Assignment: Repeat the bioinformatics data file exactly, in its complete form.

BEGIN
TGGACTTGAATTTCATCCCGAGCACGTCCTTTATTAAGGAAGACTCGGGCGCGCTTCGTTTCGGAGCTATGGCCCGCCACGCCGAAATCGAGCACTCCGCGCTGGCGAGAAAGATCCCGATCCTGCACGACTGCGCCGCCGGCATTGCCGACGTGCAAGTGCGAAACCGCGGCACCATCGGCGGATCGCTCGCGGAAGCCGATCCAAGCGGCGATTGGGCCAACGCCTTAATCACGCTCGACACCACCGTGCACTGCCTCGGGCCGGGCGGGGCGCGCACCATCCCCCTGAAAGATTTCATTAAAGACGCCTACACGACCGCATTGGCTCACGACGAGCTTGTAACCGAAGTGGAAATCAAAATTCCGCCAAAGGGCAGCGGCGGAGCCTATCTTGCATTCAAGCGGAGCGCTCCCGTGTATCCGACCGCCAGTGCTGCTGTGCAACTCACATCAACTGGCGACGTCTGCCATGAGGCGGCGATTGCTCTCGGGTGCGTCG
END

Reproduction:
TGGACTTGAATTTCATCCCGAGCACGTCCTTTATTAAGGAAGACTCGGGCGCGCTTCGTTTCGGAGCTATGGCCCGCCACGCCGAAATCGAGCACTCCGCGCTGGCGAGAAAGATCCCGATCCTGCACGACTGCGCCGCCGGCATTGCCGACGTGCAAGTGCGAAACCGCGGCACCATCGGCGGATCGCTCGCGGAAGCCGATCCAAGCGGCGATTGGGCCAACGCCTTAATCACGCTCGACACCACCGTGCACTGCCTCGGGCCGGGCGGGGCGCGCACCATCCCCCTGAAAGATTTCATTAAAGACGCCTACACGACCGCATTGGCTCACGACGAGCTTGTAACCGAAGTGGAAATCAAAATTCCGCCAAAGGGCAGCGGCGGAGCCTATCTTGCATTCAAGCGGAGCGCTCCCGTGTATCCGACCGCCAGTGCTGCTGTGCAACTCACATCAACTGGCGACGTCTGCCATGAGGCGGCGATTGCTCTCGGGTGCGTCG